Why weren't Hitler's paintings considered art?
Exhibition in Berlin: Why Hitler stole paintings - and was hidden under you
When it opened in 1919, the Kronprinzenpalais - the area for modern art in the Berlin National Gallery - couldn't have been more hip. At that point, everything indicated that the German capital would continue to be a hotbed for contemporary art. Hardly anyone could have suspected that their success would only be short-lived - just like with the Weimar Republic.
Adolf Hitler was a painter himself, but was rejected twice from the Vienna Art Academy. When the National Socialists seized power in 1933, he wanted to put an end to the genre of modern art that he despised. Artists either had to adapt or flee. And yet there are still many modern works of art from this era. And they all tell a story.
From Saturday (November 21st, 2015) more than 60 works of art will be shown in the "Hamburger Bahnhof - Museum für Gegenwart" in Berlin. In the exhibition "The Black Years. Stories from a Collection. 1933 - 1945". The actual location of the collection, the Neue Nationalgalerie, is currently being renovated. "I think it is our museum's duty to exhibit the collections and to have an open discussion about them," said curator Dieter Scholz.
An artistic symbol against fascism
The title of the exhibition is intended on the one hand to recall destruction and mourning, but is also inspired by Karl Hofer's second version of the painting "The Black Rooms" (1943). Allied bombs destroyed the original from 1928. "This is a statement against fascism," said Scholz. "Hofer didn't accept that the painting had been destroyed because of the Nazis." The artist was the head of the Berlin Art Academy. Like many from his environment, he had to vacate his post after Hitler came to power.
Two almost identical self-portraits by Hofer can also be seen in the exhibition. The original picture from 1935 was confiscated by the Nazis because they considered it "degenerate" - a term that applied to all modern works of art - from expressionistic to surrealist. "Hitler hated any form of art that did not meet the traditional norm," says art historian Meike Hoffmann from the "Degenerate Art" research center at the Free University of Berlin.
The Nazis confiscated 16,000 works
The development of so many different styles during this period was a sign of individuality and democracy - two values that contradicted the regime's conformist stance. The Hofer portrait was one of the 500 works of art that the Nazi regime confiscated from the National Gallery. Propaganda Minister Joseph Goebbels, who ironically had previously written expressionist literature himself, was in charge of this.
Together with around 600 other works, the works formed an exhibition on "degenerate art" in Munich in 1937. Many of the two million visitors were probably forced to go to the museum at the time, says Dieter Scholz. Works by well-known 20th century artists such as Lyonel Feininger, Wassily Kandinski and Marc Chagall were shown there. Beside it were boards with racist insults.
The National Socialists confiscated a total of 16,000 "degenerate" works of art. They auctioned off works that were considered valuable. They sold Hofer's original portrait to an American collector. The work only found its way back to the museum last year.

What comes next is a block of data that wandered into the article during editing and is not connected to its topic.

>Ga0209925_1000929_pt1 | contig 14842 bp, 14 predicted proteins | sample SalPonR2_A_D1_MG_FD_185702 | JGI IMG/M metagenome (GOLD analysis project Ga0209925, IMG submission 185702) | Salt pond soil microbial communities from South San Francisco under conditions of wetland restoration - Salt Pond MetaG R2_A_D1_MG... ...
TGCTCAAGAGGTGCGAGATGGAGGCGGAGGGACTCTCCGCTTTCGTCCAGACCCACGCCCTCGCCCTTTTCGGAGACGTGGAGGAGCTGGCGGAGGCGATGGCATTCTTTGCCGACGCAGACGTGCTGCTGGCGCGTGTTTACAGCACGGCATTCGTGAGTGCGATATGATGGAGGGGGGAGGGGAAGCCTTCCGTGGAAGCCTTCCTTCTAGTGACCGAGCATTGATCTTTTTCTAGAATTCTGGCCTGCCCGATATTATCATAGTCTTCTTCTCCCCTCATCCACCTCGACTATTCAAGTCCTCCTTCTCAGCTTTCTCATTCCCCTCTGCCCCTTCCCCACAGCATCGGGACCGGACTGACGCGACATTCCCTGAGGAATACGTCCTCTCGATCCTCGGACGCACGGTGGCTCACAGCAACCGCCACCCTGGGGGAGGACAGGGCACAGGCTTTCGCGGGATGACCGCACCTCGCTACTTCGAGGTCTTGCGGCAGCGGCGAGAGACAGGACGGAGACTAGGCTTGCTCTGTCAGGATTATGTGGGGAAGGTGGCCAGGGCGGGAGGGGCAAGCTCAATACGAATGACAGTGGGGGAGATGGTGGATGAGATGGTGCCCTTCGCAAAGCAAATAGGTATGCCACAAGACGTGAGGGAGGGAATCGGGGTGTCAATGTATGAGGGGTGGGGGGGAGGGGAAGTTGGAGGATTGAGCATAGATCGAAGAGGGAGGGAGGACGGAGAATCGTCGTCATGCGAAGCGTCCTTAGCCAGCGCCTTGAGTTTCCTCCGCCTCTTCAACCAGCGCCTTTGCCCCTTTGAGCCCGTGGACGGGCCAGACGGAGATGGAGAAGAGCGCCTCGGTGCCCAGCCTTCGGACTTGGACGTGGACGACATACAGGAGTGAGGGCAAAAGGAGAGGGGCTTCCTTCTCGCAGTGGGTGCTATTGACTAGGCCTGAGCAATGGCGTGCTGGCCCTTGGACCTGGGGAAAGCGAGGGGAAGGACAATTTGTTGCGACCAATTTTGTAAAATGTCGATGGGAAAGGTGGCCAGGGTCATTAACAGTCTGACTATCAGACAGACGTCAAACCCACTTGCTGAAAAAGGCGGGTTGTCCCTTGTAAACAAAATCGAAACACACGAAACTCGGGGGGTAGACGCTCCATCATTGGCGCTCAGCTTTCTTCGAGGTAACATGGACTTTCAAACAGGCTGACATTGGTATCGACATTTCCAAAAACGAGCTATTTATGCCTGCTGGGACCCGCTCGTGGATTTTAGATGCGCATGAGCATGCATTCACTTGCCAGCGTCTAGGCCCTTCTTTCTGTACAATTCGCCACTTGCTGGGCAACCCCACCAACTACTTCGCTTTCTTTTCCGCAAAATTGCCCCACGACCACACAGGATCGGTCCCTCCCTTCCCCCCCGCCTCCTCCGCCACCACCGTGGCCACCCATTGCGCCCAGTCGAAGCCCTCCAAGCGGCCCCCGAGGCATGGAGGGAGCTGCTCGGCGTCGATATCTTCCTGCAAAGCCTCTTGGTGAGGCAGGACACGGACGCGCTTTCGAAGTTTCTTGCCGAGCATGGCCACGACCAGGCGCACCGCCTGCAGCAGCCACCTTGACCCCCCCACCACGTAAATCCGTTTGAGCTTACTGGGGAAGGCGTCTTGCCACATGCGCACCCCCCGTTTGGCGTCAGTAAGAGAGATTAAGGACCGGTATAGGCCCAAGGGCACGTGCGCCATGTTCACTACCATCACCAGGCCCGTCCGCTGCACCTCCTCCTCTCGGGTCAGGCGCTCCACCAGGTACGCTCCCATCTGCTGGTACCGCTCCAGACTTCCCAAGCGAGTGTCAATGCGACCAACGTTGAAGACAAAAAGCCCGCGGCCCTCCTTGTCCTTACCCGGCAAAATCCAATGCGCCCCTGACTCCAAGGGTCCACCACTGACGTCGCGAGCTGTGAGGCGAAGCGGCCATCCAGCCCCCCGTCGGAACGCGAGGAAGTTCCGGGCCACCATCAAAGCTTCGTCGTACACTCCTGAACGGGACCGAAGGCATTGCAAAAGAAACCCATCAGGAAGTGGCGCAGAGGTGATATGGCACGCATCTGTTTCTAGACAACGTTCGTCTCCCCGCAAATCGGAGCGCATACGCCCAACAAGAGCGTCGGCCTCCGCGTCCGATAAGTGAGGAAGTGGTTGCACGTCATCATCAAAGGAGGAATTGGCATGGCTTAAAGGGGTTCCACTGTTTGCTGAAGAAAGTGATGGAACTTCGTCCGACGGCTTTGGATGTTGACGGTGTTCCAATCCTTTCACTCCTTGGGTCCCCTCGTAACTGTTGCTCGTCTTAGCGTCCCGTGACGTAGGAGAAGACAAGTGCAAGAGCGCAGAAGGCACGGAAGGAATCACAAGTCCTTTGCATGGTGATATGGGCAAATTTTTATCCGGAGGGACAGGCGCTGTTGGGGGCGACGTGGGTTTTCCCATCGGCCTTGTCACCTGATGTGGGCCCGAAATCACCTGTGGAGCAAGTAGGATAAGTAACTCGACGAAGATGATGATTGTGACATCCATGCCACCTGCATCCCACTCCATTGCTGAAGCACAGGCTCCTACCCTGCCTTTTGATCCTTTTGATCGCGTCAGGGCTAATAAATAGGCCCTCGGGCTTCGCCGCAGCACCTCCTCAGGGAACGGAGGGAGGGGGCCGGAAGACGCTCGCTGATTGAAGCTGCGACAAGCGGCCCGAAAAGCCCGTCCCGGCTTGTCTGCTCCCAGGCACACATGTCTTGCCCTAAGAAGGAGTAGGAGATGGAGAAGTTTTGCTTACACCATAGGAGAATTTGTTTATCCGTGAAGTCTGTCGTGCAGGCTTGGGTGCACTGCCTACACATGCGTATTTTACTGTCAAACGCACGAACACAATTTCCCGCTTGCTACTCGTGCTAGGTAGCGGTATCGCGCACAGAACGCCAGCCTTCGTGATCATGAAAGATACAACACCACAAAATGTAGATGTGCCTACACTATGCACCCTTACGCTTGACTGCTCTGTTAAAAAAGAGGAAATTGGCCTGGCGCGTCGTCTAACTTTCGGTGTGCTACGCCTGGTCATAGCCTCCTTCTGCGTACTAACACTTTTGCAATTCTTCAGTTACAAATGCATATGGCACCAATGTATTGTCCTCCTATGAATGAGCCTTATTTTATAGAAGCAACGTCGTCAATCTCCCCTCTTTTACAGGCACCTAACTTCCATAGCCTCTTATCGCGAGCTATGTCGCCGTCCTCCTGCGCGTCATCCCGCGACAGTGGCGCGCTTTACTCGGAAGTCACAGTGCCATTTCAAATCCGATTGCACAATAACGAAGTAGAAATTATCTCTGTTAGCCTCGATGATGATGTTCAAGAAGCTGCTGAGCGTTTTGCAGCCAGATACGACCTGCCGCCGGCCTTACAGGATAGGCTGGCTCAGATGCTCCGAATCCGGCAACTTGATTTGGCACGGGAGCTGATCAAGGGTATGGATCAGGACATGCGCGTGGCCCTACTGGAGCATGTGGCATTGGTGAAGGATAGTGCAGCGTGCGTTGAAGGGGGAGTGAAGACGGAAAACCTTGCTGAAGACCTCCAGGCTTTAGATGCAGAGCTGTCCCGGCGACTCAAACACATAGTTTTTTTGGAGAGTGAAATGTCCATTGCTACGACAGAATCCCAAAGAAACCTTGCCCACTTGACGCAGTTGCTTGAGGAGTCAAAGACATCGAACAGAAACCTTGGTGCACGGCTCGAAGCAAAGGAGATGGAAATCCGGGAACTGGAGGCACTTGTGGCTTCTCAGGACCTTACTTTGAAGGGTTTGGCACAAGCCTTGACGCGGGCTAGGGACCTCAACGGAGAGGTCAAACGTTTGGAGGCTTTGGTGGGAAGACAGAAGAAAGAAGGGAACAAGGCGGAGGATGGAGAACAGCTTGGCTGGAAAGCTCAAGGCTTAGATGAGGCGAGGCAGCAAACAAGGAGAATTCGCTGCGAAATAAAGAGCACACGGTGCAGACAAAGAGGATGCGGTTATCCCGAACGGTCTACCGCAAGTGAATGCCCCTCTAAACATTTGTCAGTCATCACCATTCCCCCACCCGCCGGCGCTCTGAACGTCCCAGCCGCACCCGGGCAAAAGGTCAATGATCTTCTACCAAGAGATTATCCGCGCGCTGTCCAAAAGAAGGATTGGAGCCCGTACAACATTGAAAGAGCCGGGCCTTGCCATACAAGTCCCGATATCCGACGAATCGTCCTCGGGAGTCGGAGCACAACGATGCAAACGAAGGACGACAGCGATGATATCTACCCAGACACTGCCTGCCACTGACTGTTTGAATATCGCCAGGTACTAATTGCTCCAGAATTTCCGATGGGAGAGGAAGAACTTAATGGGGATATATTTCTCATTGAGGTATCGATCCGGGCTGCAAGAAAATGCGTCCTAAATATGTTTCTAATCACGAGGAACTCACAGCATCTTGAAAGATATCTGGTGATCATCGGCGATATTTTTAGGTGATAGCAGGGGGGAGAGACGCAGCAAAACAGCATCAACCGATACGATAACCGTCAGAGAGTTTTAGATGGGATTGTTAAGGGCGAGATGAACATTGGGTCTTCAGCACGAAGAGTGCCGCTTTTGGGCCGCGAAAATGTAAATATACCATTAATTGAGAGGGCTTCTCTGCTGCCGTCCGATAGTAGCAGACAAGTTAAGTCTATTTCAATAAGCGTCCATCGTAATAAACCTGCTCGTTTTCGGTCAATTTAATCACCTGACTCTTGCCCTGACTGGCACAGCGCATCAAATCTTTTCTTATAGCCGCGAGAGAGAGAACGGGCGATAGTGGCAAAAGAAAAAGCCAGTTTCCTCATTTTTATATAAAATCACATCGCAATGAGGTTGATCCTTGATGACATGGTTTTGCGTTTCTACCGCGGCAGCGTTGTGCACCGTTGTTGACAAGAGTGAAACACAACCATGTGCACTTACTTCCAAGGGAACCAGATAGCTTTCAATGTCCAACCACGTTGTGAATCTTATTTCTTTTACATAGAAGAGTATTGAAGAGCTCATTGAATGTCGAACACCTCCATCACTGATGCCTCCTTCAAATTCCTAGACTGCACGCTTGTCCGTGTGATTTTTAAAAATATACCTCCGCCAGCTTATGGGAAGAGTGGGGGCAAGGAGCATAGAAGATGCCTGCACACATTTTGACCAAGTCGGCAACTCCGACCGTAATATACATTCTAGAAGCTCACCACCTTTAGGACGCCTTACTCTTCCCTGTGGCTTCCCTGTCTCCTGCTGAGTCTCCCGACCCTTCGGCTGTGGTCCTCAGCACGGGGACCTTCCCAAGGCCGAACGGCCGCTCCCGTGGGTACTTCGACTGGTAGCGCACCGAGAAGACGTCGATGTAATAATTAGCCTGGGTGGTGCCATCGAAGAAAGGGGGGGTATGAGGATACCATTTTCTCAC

Landscapes replaced people
The 1999 Washington Conference focused on what should happen to the works of art confiscated by the Nazis. Museums were urged to search their collections for confiscated art. This discussion has moved German museums in recent years, said Scholz. Some works have still not been returned to their rightful heirs.
By the end of 1933, the museum had replaced most of the works of art that featured people with still lifes and landscapes. After the Weimar Republic, Otto Dix lost his fame of bygone days and became a permanent target of the regime. He sold landscape paintings during this time. At the same time he continued to paint on his controversial war paintings.
His work "Flanders" shows half-dead soldiers in a trench - exactly the kind of anti-patriotic art that was a thorn in the side of the Nazis. "This is not a picture of a heroic soldier in war," says Scholz. "In my opinion, this is direct criticism." In 1937 the museum stopped collecting art from living artists at all. That is why there were no portraits of Hitler in the exhibition. At least that's what people thought, until Scholz and his colleagues made a strange discovery.
Hitler appears under a layer of paint
Erwin Hahs was persecuted by the Nazis. One day I received the order to make a portrait of the Führer for a school in Stendal. Hahs painted Hitler in front of glowing red ruins - the authorities didn't like that at all. Later, Hahs simply used the canvas again. He painted a nude and called it "The Great Requiem". When the curators were preparing the exhibition, they found a reference to the hidden painting in the letter from the artist's widow. They examined the factory and found the hidden portrait of Hitler.
"Exhibitions with works from this period are very important because they raise questions about the past," says art historian Meike Hoffmann. "There is so much we don't know about the Third Reich. And we still have to do a lot of research so that the same thing doesn't happen again in the future."
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